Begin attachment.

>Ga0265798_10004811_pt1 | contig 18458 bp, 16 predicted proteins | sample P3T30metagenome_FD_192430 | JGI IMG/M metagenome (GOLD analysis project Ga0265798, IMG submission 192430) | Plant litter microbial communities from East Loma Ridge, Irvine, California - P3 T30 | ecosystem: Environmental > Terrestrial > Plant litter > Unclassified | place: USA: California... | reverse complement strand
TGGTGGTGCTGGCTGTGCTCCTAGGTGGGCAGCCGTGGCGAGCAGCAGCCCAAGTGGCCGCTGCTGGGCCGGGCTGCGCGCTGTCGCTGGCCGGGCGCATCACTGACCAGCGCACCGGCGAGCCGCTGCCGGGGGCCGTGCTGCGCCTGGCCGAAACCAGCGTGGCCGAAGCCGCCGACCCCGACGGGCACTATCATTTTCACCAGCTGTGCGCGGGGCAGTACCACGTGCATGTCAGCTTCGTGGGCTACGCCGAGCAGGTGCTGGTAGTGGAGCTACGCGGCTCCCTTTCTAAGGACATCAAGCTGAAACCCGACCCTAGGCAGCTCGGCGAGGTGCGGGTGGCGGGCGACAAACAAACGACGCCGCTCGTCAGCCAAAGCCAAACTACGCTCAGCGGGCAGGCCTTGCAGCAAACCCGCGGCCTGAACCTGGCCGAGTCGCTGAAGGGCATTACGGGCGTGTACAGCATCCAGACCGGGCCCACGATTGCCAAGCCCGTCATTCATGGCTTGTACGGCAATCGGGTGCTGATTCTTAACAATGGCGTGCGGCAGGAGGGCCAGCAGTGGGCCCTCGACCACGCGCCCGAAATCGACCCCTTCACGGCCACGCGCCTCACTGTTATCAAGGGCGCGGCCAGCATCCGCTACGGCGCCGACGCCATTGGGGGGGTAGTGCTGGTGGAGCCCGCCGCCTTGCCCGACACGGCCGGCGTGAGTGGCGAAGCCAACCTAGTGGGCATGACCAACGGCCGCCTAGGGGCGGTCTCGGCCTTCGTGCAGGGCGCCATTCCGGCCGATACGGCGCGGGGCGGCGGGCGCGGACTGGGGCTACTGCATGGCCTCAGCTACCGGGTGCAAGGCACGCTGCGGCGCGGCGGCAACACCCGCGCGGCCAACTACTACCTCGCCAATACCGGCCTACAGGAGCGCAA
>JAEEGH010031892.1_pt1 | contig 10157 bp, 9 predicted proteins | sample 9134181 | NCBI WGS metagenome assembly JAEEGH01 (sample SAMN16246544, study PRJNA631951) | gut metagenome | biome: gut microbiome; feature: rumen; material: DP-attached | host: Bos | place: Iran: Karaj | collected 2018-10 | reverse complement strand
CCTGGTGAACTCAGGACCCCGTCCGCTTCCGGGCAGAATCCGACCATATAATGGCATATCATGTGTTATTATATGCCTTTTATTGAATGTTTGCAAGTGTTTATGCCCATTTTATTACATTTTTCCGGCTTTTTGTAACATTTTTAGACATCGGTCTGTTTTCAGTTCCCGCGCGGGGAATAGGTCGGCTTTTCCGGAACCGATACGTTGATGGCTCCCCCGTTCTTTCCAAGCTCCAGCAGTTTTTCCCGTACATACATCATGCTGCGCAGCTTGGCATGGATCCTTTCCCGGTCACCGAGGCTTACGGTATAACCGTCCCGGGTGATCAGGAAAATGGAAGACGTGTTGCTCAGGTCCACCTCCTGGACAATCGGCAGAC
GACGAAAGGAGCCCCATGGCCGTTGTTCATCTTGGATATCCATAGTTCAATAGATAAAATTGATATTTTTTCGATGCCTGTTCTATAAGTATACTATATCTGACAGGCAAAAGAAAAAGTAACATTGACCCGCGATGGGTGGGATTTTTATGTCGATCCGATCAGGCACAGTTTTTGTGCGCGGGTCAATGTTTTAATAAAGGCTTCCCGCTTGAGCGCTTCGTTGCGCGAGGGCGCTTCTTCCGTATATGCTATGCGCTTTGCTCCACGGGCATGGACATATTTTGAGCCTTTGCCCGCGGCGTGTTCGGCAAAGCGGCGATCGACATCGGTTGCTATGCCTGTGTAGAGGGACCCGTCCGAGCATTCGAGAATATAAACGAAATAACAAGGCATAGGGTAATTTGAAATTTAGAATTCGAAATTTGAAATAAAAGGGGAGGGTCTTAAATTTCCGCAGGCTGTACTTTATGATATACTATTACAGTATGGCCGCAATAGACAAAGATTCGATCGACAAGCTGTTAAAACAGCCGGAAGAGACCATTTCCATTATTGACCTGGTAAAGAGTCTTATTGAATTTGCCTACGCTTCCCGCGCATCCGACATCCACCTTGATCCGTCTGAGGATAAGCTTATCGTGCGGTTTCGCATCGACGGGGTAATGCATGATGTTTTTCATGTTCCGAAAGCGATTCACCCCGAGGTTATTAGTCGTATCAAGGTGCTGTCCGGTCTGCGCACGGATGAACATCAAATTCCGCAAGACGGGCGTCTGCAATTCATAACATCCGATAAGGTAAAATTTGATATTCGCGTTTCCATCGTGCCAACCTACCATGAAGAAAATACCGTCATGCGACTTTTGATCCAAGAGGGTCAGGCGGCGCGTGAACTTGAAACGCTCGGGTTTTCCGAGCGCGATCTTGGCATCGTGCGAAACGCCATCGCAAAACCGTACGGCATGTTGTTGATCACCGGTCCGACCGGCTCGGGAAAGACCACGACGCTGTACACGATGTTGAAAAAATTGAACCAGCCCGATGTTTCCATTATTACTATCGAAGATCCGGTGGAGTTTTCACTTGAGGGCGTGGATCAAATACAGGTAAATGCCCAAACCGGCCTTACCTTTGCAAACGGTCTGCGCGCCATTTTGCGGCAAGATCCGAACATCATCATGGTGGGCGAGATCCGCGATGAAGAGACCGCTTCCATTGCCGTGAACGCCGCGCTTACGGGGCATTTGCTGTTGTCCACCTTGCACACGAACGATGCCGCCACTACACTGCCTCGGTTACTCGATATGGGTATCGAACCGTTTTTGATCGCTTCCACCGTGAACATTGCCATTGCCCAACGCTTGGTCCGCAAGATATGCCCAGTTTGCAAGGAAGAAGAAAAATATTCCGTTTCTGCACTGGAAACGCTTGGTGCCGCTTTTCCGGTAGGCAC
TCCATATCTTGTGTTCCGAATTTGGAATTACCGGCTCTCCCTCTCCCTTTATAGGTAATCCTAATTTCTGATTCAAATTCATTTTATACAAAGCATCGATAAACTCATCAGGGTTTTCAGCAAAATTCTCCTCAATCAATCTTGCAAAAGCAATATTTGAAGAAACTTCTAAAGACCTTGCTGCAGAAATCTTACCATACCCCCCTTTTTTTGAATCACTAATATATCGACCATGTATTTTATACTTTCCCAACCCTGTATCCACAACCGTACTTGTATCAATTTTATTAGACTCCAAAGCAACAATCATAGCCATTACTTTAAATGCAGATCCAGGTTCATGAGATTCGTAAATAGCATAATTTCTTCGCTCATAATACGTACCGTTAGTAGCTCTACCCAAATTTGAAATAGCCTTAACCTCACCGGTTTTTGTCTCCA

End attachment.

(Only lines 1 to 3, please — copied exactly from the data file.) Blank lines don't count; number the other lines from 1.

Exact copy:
>Ga0265798_10004811_pt1 | contig 18458 bp, 16 predicted proteins | sample P3T30metagenome_FD_192430 | JGI IMG/M metagenome (GOLD analysis project Ga0265798, IMG submission 192430) | Plant litter microbial communities from East Loma Ridge, Irvine, California - P3 T30 | ecosystem: Environmental > Terrestrial > Plant litter > Unclassified | place: USA: California... | reverse complement strand
TGGTGGTGCTGGCTGTGCTCCTAGGTGGGCAGCCGTGGCGAGCAGCAGCCCAAGTGGCCGCTGCTGGGCCGGGCTGCGCGCTGTCGCTGGCCGGGCGCATCACTGACCAGCGCACCGGCGAGCCGCTGCCGGGGGCCGTGCTGCGCCTGGCCGAAACCAGCGTGGCCGAAGCCGCCGACCCCGACGGGCACTATCATTTTCACCAGCTGTGCGCGGGGCAGTACCACGTGCATGTCAGCTTCGTGGGCTACGCCGAGCAGGTGCTGGTAGTGGAGCTACGCGGCTCCCTTTCTAAGGACATCAAGCTGAAACCCGACCCTAGGCAGCTCGGCGAGGTGCGGGTGGCGGGCGACAAACAAACGACGCCGCTCGTCAGCCAAAGCCAAACTACGCTCAGCGGGCAGGCCTTGCAGCAAACCCGCGGCCTGAACCTGGCCGAGTCGCTGAAGGGCATTACGGGCGTGTACAGCATCCAGACCGGGCCCACGATTGCCAAGCCCGTCATTCATGGCTTGTACGGCAATCGGGTGCTGATTCTTAACAATGGCGTGCGGCAGGAGGGCCAGCAGTGGGCCCTCGACCACGCGCCCGAAATCGACCCCTTCACGGCCACGCGCCTCACTGTTATCAAGGGCGCGGCCAGCATCCGCTACGGCGCCGACGCCATTGGGGGGGTAGTGCTGGTGGAGCCCGCCGCCTTGCCCGACACGGCCGGCGTGAGTGGCGAAGCCAACCTAGTGGGCATGACCAACGGCCGCCTAGGGGCGGTCTCGGCCTTCGTGCAGGGCGCCATTCCGGCCGATACGGCGCGGGGCGGCGGGCGCGGACTGGGGCTACTGCATGGCCTCAGCTACCGGGTGCAAGGCACGCTGCGGCGCGGCGGCAACACCCGCGCGGCCAACTACTACCTCGCCAATACCGGCCTACAGGAGCGCAA
>JAEEGH010031892.1_pt1 | contig 10157 bp, 9 predicted proteins | sample 9134181 | NCBI WGS metagenome assembly JAEEGH01 (sample SAMN16246544, study PRJNA631951) | gut metagenome | biome: gut microbiome; feature: rumen; material: DP-attached | host: Bos | place: Iran: Karaj | collected 2018-10 | reverse complement strand